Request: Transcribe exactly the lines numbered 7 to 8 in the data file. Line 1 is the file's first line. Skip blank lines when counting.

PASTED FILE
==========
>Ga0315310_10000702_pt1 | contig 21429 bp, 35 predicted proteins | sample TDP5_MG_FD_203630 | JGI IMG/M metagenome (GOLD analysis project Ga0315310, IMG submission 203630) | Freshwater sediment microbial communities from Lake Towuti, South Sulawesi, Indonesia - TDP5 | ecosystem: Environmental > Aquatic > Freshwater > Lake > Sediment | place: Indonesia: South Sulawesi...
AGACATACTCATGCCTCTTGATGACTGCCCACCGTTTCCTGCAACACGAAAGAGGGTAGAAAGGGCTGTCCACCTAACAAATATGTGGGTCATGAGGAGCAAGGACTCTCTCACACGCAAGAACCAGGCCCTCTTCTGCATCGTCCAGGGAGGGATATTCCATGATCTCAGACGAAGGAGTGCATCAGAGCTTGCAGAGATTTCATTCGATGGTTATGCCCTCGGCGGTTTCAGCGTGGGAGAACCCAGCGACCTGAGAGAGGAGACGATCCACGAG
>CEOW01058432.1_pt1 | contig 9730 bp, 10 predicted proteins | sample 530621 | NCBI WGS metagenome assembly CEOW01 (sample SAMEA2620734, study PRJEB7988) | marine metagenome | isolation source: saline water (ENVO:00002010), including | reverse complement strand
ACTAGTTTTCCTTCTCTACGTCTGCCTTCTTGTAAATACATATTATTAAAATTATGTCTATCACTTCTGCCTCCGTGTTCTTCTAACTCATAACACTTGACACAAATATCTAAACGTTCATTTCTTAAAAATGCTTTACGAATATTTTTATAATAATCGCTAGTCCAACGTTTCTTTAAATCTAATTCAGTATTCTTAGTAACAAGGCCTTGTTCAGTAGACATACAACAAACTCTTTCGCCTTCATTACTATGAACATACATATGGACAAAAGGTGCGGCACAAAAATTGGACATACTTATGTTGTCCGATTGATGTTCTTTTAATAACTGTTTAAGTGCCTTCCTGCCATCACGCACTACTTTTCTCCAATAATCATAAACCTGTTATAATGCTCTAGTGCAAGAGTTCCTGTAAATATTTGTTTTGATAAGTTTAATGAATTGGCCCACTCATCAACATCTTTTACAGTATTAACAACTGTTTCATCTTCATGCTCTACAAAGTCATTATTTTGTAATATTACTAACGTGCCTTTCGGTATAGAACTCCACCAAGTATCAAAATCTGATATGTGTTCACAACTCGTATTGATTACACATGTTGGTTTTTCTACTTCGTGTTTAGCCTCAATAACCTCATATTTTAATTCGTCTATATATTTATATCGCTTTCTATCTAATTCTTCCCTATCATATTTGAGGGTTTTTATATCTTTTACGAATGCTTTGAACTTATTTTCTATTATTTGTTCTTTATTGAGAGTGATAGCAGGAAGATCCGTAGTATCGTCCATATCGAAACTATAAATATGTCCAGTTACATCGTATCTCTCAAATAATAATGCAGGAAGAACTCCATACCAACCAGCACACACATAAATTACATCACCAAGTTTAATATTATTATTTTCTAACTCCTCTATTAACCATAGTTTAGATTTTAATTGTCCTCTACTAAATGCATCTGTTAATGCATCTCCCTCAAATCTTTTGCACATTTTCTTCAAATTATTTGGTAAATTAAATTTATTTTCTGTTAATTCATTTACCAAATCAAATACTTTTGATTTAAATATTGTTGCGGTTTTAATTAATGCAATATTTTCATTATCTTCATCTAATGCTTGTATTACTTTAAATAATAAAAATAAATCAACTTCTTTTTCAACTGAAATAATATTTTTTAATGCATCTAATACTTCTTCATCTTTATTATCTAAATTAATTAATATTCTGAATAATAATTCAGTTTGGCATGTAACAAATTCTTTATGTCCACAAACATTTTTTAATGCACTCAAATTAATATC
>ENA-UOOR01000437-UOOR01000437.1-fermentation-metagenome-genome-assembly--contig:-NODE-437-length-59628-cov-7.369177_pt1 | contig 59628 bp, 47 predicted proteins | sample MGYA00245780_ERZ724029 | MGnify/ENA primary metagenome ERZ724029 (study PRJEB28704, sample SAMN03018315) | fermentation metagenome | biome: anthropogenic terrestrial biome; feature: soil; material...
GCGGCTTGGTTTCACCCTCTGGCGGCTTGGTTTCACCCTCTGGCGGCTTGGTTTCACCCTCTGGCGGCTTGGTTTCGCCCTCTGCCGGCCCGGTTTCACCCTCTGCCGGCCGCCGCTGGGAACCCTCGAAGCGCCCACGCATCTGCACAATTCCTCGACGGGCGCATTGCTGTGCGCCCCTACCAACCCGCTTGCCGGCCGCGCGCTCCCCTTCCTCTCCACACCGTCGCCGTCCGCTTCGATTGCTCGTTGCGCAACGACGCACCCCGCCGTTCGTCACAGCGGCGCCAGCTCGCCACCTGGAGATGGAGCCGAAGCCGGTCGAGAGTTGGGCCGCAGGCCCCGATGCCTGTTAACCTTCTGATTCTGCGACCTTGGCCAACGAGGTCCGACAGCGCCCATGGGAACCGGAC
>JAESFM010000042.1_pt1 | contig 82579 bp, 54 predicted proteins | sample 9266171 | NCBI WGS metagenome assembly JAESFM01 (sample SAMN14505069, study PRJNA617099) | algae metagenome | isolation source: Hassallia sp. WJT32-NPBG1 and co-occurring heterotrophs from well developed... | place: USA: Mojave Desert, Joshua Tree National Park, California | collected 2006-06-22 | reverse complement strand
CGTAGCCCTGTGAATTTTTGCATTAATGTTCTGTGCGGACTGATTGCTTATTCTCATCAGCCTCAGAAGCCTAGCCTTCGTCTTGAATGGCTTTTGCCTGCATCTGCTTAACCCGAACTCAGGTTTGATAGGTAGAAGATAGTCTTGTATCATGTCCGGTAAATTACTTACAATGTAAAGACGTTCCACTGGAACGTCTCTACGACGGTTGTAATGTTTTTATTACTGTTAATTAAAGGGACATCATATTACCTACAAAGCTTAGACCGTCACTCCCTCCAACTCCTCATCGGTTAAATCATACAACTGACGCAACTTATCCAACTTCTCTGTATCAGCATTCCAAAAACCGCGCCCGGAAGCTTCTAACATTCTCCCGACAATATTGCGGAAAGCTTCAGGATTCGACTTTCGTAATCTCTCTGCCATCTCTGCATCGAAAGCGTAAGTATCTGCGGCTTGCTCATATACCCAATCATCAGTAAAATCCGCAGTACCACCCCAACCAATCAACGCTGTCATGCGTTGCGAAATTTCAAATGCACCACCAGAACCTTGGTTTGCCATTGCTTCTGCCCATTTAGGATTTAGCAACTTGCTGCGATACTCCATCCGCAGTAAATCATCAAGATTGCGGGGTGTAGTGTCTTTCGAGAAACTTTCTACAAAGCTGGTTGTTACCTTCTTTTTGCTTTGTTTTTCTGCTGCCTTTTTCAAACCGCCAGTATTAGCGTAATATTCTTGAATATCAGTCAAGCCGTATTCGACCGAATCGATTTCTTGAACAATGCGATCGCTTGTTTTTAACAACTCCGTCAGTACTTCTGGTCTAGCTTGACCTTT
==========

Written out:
>JAESFM010000042.1_pt1 | contig 82579 bp, 54 predicted proteins | sample 9266171 | NCBI WGS metagenome assembly JAESFM01 (sample SAMN14505069, study PRJNA617099) | algae metagenome | isolation source: Hassallia sp. WJT32-NPBG1 and co-occurring heterotrophs from well developed... | place: USA: Mojave Desert, Joshua Tree National Park, California | collected 2006-06-22 | reverse complement strand
CGTAGCCCTGTGAATTTTTGCATTAATGTTCTGTGCGGACTGATTGCTTATTCTCATCAGCCTCAGAAGCCTAGCCTTCGTCTTGAATGGCTTTTGCCTGCATCTGCTTAACCCGAACTCAGGTTTGATAGGTAGAAGATAGTCTTGTATCATGTCCGGTAAATTACTTACAATGTAAAGACGTTCCACTGGAACGTCTCTACGACGGTTGTAATGTTTTTATTACTGTTAATTAAAGGGACATCATATTACCTACAAAGCTTAGACCGTCACTCCCTCCAACTCCTCATCGGTTAAATCATACAACTGACGCAACTTATCCAACTTCTCTGTATCAGCATTCCAAAAACCGCGCCCGGAAGCTTCTAACATTCTCCCGACAATATTGCGGAAAGCTTCAGGATTCGACTTTCGTAATCTCTCTGCCATCTCTGCATCGAAAGCGTAAGTATCTGCGGCTTGCTCATATACCCAATCATCAGTAAAATCCGCAGTACCACCCCAACCAATCAACGCTGTCATGCGTTGCGAAATTTCAAATGCACCACCAGAACCTTGGTTTGCCATTGCTTCTGCCCATTTAGGATTTAGCAACTTGCTGCGATACTCCATCCGCAGTAAATCATCAAGATTGCGGGGTGTAGTGTCTTTCGAGAAACTTTCTACAAAGCTGGTTGTTACCTTCTTTTTGCTTTGTTTTTCTGCTGCCTTTTTCAAACCGCCAGTATTAGCGTAATATTCTTGAATATCAGTCAAGCCGTATTCGACCGAATCGATTTCTTGAACAATGCGATCGCTTGTTTTTAACAACTCCGTCAGTACTTCTGGTCTAGCTTGACCTTT